Overall, this was a short 4-hour slot -- so the session should be viewed mostly as an introduction to the system for most of the players involved. The players were indeed intrigued by the system, and we did get through a basic plot with zero setup. There were some tensions, though, partly from basing it on a more traditional tabletop game. The mechanics mostly went smoothly, but there were some unclear points. When we succeeded in discovering things, Chris as Producer told us background information first, and then the narrating player was able to describe how he got that information. Also, there was no formal process of proposing a scene. Instead, we just proceeded from one action to another, more like in a Shadowrun game.
In story terms, I don't think it held up well. It was a tricky concept in the first place, I think. Also, the technomancer was the spotlight character but didn't have a strong issue. He had this tension between science and mysticism, and knew that his destiny was to bring Mike and my's characters together. But that wasn't very grabbable. Meanwhile, the plot we were involved in was a basic double-cross largely about the corruption of the police, which didn't connect with this. So, it was a fun pilot to make, but I doubt anyone would have picked it up for primetime.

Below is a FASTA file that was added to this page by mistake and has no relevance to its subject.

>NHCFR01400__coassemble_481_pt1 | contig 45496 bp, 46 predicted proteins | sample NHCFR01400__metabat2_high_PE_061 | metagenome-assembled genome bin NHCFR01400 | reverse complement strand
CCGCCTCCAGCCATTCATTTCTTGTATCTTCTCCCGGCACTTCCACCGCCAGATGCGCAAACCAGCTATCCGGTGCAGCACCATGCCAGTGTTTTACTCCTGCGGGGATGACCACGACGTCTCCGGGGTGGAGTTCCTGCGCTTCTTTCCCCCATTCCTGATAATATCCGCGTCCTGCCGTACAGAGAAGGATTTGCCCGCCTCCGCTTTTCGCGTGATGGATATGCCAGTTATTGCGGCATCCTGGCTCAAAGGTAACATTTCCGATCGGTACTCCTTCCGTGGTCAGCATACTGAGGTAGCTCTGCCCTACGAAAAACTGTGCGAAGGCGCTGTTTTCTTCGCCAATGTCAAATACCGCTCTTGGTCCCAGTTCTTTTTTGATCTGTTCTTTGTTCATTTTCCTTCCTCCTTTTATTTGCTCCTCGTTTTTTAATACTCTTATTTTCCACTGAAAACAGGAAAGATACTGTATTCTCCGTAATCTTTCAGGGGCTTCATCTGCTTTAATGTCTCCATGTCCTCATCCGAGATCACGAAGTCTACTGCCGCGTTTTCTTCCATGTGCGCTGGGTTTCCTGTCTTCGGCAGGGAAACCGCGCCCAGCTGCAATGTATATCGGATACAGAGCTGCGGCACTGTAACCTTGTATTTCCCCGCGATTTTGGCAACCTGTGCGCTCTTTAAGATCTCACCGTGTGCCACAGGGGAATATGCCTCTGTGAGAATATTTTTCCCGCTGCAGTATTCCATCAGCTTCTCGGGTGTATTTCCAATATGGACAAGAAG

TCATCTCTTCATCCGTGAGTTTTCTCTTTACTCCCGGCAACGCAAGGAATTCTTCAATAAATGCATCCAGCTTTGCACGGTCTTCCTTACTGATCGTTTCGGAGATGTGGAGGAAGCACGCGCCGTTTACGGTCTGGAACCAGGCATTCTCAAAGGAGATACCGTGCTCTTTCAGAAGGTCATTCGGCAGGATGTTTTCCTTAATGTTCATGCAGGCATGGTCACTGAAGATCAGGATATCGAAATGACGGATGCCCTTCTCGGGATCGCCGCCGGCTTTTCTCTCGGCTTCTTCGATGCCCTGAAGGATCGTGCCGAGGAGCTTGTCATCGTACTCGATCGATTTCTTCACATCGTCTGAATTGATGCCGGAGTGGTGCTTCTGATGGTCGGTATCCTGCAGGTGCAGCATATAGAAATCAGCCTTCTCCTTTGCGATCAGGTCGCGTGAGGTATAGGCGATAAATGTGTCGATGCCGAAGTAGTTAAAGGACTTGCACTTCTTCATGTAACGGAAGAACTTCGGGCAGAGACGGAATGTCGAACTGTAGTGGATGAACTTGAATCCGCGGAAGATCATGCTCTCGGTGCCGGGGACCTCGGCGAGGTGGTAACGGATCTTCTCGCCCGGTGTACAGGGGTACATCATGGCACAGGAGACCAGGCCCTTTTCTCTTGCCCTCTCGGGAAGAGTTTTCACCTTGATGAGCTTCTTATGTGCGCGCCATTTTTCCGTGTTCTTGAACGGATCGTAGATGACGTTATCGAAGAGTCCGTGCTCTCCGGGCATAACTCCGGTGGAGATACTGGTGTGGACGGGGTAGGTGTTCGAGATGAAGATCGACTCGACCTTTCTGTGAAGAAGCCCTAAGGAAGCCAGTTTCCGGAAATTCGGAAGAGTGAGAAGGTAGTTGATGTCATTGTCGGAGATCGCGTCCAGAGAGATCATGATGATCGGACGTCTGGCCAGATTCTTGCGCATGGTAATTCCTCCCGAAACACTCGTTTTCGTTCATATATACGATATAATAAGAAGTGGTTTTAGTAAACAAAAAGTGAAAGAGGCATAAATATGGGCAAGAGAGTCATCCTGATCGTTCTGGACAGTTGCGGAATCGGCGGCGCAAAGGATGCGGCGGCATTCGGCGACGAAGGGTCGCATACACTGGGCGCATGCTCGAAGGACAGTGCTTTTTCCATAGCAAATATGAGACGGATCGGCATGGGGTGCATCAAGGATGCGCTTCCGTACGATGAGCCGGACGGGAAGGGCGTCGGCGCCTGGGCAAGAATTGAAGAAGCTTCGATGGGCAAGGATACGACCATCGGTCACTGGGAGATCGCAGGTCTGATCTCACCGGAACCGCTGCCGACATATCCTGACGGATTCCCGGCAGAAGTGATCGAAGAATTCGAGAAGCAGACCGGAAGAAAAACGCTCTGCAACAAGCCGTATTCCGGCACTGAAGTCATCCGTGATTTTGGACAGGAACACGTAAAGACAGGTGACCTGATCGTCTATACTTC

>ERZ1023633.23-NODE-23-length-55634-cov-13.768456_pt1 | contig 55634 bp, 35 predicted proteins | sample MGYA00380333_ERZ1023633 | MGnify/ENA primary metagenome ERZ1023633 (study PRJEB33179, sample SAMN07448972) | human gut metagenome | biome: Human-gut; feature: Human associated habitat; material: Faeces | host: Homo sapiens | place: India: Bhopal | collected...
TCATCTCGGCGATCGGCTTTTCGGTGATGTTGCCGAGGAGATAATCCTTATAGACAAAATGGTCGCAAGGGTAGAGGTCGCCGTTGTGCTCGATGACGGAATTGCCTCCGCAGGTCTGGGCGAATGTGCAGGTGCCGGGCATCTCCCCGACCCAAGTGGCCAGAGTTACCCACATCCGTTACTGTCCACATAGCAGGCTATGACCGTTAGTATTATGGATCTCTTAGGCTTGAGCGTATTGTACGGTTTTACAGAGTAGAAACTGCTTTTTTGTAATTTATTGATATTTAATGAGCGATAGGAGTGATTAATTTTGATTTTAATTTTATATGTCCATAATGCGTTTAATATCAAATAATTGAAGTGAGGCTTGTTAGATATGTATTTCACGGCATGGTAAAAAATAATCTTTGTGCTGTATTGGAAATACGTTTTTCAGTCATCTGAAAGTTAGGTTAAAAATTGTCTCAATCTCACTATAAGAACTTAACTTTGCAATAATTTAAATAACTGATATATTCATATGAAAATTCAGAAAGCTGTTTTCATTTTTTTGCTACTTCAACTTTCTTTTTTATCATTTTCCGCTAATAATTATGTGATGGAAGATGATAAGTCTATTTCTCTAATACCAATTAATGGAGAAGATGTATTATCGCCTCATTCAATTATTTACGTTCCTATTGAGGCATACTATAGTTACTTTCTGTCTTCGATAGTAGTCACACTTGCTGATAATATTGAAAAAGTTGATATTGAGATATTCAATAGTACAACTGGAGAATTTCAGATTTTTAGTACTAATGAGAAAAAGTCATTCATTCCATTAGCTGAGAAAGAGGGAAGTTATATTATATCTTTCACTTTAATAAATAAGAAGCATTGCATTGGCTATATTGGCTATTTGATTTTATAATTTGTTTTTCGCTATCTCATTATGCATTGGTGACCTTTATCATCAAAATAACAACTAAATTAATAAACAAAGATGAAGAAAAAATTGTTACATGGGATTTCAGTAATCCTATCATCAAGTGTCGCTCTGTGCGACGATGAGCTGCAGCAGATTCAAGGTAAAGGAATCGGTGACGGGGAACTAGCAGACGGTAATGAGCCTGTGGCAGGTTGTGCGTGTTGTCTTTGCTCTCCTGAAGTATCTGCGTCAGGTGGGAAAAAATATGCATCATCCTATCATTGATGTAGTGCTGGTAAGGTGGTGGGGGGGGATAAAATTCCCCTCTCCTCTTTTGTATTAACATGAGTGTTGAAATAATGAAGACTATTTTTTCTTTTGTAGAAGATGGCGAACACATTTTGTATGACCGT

I was only there for a short time this time, so I have fewer observations than the last time about the setup. The notable change to the format was that there was an hour-long break between the afternoon and evening slots to eat dinner. I did go to dinner with my friend Russell from San Diego, and Paul Tevis (who does the podcast "Have Games Will Travel"). The restaurant across the street had good food, but unfortunately took well over an hour to deliver it, so Paul was late for his game. However, in principle it was much nicer to have some dinner and chat time before the evening slot.